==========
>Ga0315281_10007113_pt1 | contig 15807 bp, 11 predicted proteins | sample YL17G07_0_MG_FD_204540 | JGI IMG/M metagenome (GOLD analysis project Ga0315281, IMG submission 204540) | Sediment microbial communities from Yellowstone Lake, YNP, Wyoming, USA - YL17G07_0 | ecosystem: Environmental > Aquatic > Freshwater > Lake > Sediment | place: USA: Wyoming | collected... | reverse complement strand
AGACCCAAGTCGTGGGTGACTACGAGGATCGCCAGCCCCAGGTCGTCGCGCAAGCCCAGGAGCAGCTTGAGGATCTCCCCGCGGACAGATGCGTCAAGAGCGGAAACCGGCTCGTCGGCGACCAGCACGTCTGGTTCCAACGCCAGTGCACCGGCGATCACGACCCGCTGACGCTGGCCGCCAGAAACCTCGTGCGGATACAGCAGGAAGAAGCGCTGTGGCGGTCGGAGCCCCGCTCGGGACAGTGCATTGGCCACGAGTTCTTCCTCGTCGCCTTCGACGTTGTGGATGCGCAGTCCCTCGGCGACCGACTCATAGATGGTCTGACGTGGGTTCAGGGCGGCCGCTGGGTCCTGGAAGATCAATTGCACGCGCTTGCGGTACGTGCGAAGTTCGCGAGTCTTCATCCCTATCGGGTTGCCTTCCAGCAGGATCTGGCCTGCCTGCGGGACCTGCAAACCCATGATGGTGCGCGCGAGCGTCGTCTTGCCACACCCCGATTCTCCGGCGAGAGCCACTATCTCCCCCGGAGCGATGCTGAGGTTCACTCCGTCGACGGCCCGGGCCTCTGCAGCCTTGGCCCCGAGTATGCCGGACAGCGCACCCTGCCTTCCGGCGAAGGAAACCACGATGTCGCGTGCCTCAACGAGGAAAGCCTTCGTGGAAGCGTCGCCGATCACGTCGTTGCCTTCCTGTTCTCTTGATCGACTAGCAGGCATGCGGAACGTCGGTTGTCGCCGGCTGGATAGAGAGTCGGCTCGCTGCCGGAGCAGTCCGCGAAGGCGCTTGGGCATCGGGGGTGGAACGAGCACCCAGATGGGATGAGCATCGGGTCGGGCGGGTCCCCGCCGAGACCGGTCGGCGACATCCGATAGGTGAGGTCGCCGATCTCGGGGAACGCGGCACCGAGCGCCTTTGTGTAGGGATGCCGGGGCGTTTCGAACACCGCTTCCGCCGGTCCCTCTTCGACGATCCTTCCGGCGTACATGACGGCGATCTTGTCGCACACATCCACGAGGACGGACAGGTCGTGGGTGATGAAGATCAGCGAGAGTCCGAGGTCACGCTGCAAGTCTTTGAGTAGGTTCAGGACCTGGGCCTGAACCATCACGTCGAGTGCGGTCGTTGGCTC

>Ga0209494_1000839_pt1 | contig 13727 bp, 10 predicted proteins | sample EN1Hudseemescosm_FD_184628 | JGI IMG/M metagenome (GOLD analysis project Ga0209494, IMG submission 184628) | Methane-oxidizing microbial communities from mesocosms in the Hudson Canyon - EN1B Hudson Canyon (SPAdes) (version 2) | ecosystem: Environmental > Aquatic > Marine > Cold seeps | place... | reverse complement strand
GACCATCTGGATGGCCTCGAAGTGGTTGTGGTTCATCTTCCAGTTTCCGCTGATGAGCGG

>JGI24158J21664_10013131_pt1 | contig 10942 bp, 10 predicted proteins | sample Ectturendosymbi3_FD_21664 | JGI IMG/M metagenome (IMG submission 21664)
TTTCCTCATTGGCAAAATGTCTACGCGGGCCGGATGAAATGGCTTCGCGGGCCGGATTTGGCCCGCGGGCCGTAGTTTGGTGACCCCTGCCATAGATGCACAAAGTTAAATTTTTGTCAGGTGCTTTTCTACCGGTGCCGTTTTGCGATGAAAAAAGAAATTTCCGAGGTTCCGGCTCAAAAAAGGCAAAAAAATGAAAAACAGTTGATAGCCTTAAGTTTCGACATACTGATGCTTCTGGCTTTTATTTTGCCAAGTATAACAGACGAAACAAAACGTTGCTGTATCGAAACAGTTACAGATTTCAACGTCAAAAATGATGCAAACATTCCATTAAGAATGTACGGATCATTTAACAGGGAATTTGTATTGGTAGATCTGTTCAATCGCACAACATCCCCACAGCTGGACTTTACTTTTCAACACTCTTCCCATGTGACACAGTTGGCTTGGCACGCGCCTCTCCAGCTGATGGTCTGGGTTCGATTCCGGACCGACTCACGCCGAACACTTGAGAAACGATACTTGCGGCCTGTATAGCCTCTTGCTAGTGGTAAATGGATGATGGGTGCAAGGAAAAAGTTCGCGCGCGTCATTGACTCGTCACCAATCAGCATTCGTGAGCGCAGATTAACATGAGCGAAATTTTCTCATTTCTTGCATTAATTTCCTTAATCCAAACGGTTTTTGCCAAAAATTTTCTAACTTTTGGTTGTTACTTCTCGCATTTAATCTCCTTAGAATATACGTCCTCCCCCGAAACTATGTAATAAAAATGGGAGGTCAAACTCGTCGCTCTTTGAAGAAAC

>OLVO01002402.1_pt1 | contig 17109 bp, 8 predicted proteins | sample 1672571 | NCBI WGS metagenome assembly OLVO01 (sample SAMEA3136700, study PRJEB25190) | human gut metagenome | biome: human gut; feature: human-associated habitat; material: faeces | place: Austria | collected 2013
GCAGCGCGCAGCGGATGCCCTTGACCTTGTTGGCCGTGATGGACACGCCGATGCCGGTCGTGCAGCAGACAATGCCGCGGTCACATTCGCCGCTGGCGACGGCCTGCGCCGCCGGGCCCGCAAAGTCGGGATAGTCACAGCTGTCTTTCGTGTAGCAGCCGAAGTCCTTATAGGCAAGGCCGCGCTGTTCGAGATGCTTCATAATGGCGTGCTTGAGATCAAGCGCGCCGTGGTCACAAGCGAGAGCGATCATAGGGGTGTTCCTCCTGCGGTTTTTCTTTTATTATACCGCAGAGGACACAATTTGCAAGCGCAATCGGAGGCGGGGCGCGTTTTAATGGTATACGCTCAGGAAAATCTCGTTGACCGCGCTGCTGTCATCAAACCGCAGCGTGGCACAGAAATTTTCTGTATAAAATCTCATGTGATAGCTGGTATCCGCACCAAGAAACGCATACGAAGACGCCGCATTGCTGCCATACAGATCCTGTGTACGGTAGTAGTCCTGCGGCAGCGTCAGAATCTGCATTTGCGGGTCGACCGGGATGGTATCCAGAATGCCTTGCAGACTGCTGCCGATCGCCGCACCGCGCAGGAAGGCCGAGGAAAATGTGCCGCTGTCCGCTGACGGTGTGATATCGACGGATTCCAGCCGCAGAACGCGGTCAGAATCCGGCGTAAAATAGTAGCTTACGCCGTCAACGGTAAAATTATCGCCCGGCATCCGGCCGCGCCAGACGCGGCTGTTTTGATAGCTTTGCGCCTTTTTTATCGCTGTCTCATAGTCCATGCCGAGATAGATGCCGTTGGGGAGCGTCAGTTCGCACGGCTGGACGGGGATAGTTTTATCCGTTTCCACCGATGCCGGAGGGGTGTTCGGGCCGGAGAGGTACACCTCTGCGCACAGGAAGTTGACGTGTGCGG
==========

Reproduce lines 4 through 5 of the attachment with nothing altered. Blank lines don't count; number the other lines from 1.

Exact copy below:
GACCATCTGGATGGCCTCGAAGTGGTTGTGGTTCATCTTCCAGTTTCCGCTGATGAGCGG

>JGI24158J21664_10013131_pt1 | contig 10942 bp, 10 predicted proteins | sample Ectturendosymbi3_FD_21664 | JGI IMG/M metagenome (IMG submission 21664)